775; [Dated and signed at end:] Leona-Vicario 21 de agosto de 1832. Rafael Eca y Muzquiz Santiago del Valle secretario.; 4-page folder printed on page [1]. 20.7 x 15 cm.; With heading: Gobierno Supremo del Estado de Coahuila y Tejas. This recognition of Pedraza as constitutional president of Mexico serves to date the endorsement of the ruling authorities at the capital of Coahuila and Texas, and through them of the state, to Santa Anna's bid for power in Mexico in the year 1832. As it is always a little difficult for most of us whose main interest is Texas to carry in our heads the changes in the government of Mexico consequent on the many revolutions which plagued that country, it may be convenient to list here the important changes in Mexico from 1828 to the beginning of the year 1833 which led to the recognition of Pedraza, and the subsequent new elections of February, 1833. These are primarily matters of Mexican history and bibliography and, except for this resolution and the February 4, 1833, decree and instructions regarding the new elections, entry Nos. 789 and 787, none of the broadsides and the like relating to these matters, which primarily have to do with matters of Mexican history, are entered here, even though printed in Coahuila. In the 1828 elections Gomez Pedraza had been elected president to succeed Victoria for the four-year term beginning April 1, 1829, but in the fall of 1828 Vicente Guerrero led a revolt which gave him the presidency, with the vice presidency going to Anastasio Bustamante. Pedraza fled to the country and early in 1829 to London. In December, 1829, Bustamante in turn led a successful revolt against President Guerrero and by the end of the month had been accepted by all the states of Mexico except Veracruz. On January 1, 1830, he assumed the office of chief executive and, though keeping his title of vice president, held the reins of government with little opposition until January, 1832. In that month the state of Veracruz, with Santa Anna in the background, pronounced in favor of the Federal Constitution of 1824. After initial reverses the revolt gained momentum and by the summer two at least of the states proposed that Pedraza be called back to finish his term as president. By August, 1832, the state of San Luis Potosí had gone over to Santa Anna and Pedraza and this folder of August 21, 1832, records a like decision on the part of the permanent deputation of Coahuila and Texas. It followed a recommendation of Governor Letona of Coahuila and Texas dated a few days earlier, to which various documentos were attached (not entered here). Finally on December 23, 1832, Santa Anna and Bustamante came to an agreement, known as the Plan of Zavaleta, which called for the establishment of a federal form of government and recognized Pedraza as president for the term ending April 1, 1833, to which he had been elected in 1828. The Plan also called for new elections to be held at once for the General and State Congresses and for president and vice president of Mexico. The state of Zacatecas and two or three others did not at first agree to this plan and in December the state of Zacatecas proposed the setting up of a special assembly to reorganize the Mexican government. This Zacatecas plan was recommended, with slight changes, to the legislature of Coahuila and Texas by a Comision de Gobernacion in a report dated Leona Vicario, January 6, 1833 (not entered here), and the plan as adopted was printed in broadside form (also not entered), but shortly afterwards these opposition plans to the Plan of Zavaleta collapsed. Accordingly Governor Veramendi of Coahuila and Texas issued calls for the new elections, and instructions for holding them, in two broadsides each dated February 4, 1833, entry Nos. 789 and No. 787. As a result of the new elections held throughout Mexico Santa Anna was elected president of Mexico on March 30, 1833, and Gomez Farias vice-president. It might be noted that Santa Anna's Plan of Zavaleta called for the establishment of a truly federal plan of government.; Locations: TWS.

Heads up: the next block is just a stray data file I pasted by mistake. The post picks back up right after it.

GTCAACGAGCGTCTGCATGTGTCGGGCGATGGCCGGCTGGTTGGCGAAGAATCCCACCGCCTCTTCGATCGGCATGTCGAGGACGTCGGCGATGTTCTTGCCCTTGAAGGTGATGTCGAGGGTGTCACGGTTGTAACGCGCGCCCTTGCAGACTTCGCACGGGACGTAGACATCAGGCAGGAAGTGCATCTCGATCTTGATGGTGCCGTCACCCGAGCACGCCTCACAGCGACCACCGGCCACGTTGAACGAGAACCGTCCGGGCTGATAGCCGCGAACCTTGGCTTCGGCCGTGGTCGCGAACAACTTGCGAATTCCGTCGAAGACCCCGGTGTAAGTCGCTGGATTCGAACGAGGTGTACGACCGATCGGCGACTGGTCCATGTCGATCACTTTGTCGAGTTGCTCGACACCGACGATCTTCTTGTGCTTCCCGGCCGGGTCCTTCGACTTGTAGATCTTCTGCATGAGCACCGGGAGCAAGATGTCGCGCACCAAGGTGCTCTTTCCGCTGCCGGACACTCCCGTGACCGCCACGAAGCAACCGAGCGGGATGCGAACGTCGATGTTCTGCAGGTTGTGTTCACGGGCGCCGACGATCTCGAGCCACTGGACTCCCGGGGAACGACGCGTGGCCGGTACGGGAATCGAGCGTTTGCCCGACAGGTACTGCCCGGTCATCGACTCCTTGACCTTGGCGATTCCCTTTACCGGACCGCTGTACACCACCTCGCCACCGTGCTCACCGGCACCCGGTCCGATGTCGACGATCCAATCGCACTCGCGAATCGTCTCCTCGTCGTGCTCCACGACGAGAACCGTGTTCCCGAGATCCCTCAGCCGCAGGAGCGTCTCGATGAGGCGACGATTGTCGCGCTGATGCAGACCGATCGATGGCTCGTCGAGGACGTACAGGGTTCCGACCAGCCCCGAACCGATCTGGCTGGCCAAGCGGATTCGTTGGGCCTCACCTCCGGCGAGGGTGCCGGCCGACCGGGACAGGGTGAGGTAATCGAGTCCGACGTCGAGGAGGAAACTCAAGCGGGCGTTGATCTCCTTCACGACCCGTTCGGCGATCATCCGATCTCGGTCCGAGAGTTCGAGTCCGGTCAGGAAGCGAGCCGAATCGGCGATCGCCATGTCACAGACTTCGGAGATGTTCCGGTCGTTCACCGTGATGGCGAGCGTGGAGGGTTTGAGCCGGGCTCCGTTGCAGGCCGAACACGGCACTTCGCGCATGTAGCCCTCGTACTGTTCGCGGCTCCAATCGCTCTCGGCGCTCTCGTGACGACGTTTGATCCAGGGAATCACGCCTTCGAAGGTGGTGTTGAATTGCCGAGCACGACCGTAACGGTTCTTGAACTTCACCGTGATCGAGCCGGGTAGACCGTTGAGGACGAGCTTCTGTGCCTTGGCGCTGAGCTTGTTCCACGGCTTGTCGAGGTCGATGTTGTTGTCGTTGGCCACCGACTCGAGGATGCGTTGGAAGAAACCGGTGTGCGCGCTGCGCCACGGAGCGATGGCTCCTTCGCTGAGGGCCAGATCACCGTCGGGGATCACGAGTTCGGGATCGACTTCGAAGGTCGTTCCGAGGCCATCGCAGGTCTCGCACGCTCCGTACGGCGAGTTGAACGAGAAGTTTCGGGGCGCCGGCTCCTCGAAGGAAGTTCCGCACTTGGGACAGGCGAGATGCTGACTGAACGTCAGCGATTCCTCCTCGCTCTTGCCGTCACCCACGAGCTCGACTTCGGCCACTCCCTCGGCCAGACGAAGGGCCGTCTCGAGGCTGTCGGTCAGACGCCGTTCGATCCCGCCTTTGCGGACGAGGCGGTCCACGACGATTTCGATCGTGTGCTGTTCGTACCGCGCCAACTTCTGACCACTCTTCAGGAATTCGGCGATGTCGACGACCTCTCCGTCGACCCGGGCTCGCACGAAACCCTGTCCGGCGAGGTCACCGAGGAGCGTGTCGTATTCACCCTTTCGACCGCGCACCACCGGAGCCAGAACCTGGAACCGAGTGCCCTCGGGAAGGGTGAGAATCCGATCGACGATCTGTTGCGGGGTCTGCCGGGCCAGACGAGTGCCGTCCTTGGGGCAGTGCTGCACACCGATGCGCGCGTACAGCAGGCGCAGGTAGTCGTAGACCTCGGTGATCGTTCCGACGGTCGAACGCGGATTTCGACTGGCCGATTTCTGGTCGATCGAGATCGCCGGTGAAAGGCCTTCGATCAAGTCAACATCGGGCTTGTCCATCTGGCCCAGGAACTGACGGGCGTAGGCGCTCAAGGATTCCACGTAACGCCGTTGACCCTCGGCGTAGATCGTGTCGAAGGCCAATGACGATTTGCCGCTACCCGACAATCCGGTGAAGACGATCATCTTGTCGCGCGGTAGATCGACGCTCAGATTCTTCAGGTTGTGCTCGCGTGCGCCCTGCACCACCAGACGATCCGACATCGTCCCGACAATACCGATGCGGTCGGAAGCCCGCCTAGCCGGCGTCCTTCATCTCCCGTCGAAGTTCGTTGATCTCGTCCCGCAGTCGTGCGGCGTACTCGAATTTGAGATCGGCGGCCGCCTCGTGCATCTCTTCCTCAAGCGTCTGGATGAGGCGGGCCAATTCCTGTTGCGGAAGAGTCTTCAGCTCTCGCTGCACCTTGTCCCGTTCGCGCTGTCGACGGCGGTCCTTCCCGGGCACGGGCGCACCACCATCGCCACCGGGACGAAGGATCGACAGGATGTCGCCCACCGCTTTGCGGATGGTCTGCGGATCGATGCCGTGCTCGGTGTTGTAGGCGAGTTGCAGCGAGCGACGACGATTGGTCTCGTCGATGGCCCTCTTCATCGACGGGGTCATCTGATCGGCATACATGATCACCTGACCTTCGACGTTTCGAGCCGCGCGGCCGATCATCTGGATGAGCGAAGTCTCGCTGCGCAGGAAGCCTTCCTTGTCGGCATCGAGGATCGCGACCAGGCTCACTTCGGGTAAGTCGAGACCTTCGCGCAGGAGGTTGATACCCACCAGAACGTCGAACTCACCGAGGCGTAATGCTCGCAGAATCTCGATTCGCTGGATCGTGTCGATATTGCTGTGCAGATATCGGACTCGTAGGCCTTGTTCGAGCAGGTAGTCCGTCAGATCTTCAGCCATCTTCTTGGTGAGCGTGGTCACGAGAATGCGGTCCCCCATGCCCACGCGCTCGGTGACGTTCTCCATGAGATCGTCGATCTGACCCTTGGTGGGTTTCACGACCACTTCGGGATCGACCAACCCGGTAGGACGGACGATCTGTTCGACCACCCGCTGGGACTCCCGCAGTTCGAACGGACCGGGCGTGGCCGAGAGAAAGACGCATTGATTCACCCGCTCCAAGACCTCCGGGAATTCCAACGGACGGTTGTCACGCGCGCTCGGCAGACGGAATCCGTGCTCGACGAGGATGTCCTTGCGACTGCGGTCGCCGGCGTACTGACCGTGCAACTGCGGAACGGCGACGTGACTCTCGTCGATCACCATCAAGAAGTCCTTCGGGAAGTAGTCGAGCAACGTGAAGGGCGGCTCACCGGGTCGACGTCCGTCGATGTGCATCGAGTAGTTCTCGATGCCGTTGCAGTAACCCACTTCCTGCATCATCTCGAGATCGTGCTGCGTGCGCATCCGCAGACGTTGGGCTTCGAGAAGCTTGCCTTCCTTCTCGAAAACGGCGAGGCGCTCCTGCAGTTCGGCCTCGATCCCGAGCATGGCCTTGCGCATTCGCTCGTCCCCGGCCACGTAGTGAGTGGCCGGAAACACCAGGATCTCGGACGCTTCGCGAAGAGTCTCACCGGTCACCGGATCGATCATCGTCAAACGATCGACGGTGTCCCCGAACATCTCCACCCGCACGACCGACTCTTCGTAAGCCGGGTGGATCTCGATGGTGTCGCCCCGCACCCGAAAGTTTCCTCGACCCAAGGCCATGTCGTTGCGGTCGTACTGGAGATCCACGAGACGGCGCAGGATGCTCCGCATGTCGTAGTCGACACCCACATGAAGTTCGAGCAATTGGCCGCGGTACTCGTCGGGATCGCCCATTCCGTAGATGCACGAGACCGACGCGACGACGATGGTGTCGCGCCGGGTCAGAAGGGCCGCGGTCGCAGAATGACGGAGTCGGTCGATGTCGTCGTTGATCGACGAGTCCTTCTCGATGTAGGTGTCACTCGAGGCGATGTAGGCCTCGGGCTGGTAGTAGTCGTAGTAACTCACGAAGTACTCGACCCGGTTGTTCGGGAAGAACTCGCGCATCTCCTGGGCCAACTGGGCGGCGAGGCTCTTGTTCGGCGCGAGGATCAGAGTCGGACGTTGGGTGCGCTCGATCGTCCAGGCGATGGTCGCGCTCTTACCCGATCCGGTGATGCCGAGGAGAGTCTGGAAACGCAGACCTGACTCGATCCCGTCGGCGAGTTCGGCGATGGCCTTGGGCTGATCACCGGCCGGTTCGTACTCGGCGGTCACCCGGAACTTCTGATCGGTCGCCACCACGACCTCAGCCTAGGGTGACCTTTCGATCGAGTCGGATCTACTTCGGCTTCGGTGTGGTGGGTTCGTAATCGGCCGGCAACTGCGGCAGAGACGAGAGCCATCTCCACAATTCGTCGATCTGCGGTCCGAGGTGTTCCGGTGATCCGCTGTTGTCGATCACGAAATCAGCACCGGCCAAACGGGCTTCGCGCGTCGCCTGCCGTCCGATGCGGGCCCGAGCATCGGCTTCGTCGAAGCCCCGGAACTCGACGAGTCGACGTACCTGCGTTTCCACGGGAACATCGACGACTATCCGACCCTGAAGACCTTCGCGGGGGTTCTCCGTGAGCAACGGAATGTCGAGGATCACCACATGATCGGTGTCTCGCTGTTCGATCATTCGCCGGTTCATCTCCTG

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Coahuila and Texas (Mexican state). Constitution.

Constitución Política del Estado de Coahuila y Texas, Saltillo, 1828.

See entry No. 708A.
Coahuila and Texas (Mexican state). Constitution.

Constitucion Política del Estado Libre de Coahuila y Tejas.

México. 1827

See entry No. 708A.